If you’ve recently quit sugar or are considering taking it off the menu, but are worried about having to ditch your Friday-night wine with dinner – fear not! Here's why you don’t have to give up wine when you ditch sugar.
Wine has a low sugar content.
You may be surprised to hear that wine has near negligible amounts of fructose – which is the visceral-fat building part of sugar – and that’s because it gets fermented into alcohol. The result? A comparatively low-sugar drink that puts cocktails to shame; it’s not just the alcohol that stacks on the kilos, it’s the fructose packed into some of these drinks you’ll find at the bar.
On the low-sugar end of the scale, vodka soda and regular beer take the cake with 0 grams of sugar per serve, while prosecco and pino grigio also make for a good choice, coming in at 1 and 1.5 grams per serve, respectively. On the other end of the scale, we've got the sugar-laden rum and coke, which packs a whopping 27 grams of sugar. Baileys and your classic gin and tonic follow close behind at 18 and 20 grams in a single glass.
Dry wine, on the other hand, only has around 1 gram of sugar per standard glass – that’s around 4% of our daily recommended intake. Red wine has lower fructose levels than white wine, though, so if you’re quitting sugar, go for the burgundy. Champagne, while undergoing a similar fermentation process, maintains more of the fructose from the grapes, so this one might not be your drink of choice when quitting sugar. A dry, red wine comes out on top for a low or no-sugar diet.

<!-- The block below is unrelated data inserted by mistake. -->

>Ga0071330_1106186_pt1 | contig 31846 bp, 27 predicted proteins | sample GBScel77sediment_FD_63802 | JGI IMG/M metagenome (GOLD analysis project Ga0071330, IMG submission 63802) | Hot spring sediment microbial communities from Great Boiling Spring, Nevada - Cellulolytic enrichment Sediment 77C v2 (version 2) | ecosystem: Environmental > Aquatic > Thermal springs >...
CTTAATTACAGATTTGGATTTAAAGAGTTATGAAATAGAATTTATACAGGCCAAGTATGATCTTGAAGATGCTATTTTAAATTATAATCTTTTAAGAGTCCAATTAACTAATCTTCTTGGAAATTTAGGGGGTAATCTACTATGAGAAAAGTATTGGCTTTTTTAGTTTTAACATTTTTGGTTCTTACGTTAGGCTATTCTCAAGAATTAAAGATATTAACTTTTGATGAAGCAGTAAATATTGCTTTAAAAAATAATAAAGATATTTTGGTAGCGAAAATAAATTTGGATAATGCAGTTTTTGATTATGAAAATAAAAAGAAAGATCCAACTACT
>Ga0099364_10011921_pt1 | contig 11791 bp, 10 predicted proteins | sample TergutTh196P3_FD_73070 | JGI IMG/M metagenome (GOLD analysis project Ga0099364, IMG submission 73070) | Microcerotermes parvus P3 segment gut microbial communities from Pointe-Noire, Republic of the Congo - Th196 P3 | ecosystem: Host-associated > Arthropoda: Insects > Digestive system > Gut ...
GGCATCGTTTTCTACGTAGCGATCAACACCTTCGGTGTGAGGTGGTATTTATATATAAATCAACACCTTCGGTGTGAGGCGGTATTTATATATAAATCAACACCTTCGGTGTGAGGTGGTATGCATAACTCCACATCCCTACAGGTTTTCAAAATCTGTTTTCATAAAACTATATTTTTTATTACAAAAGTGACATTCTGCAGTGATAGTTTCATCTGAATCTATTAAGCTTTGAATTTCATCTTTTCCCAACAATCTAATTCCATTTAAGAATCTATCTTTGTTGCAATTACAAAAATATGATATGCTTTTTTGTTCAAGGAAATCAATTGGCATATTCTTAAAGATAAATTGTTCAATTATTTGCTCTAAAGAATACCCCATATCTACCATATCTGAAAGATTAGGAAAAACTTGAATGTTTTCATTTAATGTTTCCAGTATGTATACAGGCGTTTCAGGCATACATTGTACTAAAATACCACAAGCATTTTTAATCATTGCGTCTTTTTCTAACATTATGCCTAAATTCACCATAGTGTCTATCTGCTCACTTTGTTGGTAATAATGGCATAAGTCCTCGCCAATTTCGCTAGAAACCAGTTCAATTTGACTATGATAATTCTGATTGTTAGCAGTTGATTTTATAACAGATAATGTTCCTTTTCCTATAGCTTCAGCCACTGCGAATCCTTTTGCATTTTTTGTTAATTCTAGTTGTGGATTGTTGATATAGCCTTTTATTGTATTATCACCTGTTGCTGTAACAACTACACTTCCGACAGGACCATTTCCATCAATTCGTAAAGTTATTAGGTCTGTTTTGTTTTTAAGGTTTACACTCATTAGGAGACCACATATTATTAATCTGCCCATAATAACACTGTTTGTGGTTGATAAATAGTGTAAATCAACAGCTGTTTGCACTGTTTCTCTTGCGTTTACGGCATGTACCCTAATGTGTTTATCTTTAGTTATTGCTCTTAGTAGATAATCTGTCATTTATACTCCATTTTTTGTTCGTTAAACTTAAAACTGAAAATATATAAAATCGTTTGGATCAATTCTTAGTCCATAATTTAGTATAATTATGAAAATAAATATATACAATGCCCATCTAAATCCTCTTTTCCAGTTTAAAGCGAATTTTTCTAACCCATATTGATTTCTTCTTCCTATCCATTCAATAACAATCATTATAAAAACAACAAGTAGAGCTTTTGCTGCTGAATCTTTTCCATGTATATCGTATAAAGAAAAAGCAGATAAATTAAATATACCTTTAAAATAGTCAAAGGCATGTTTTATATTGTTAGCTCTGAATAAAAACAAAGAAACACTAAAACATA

Plus, it’s easier to stay on track with your health journey when you can still indulge in some of the little things. Quitting sugar can be hard, and a glass of wine with dinner once or twice a week is a safe way to enjoy those small pleasures.
Just don’t overdo it.
It’s true that fructose is one of the major drivers of disease as – unlike glucose, which is absorbed into the small intestine and used by our bodies for energy – it cannot be broken down by the body and instead requires the liver to metabolise it. If we consume too much fructose, we can overwhelm the liver and as a result, conditions ranging from heart disease to fatty liver disease may develop. Affecting around a quarter of the population, the latter is projected to become the become the leading cause of cirrhosis. Even kids aren’t exempt, with one study finding 12% have the condition.
So, while it’s a good sign that wine is low in fructose, we all know that alcohol isn’t exactly risk-free. It takes the cake for causing the other kind of fatty liver disease, and this is because alcohol is also metabolised by the liver. Research shows that drinking a large amount of alcohol, even if it’s only for a few days, can cause a build up of visceral fat.
Also, it’s no secret that alcohol has a habit of dulling our inhibitions, so if you’re struggling with sugar cravings, going hard on the burgundy might shake your resolve.
Just be sure to keep your intake to a minimum, and you can still enjoy some of those antioxidants red wine is known for: polyphenols. These strengthen the lining of your blood vessels and fight inflammation. Of course, if you’re steering clear of booze, strawberries, green tea and broccoli all pack in a good dose of antioxidants – without the alcohol, of course.
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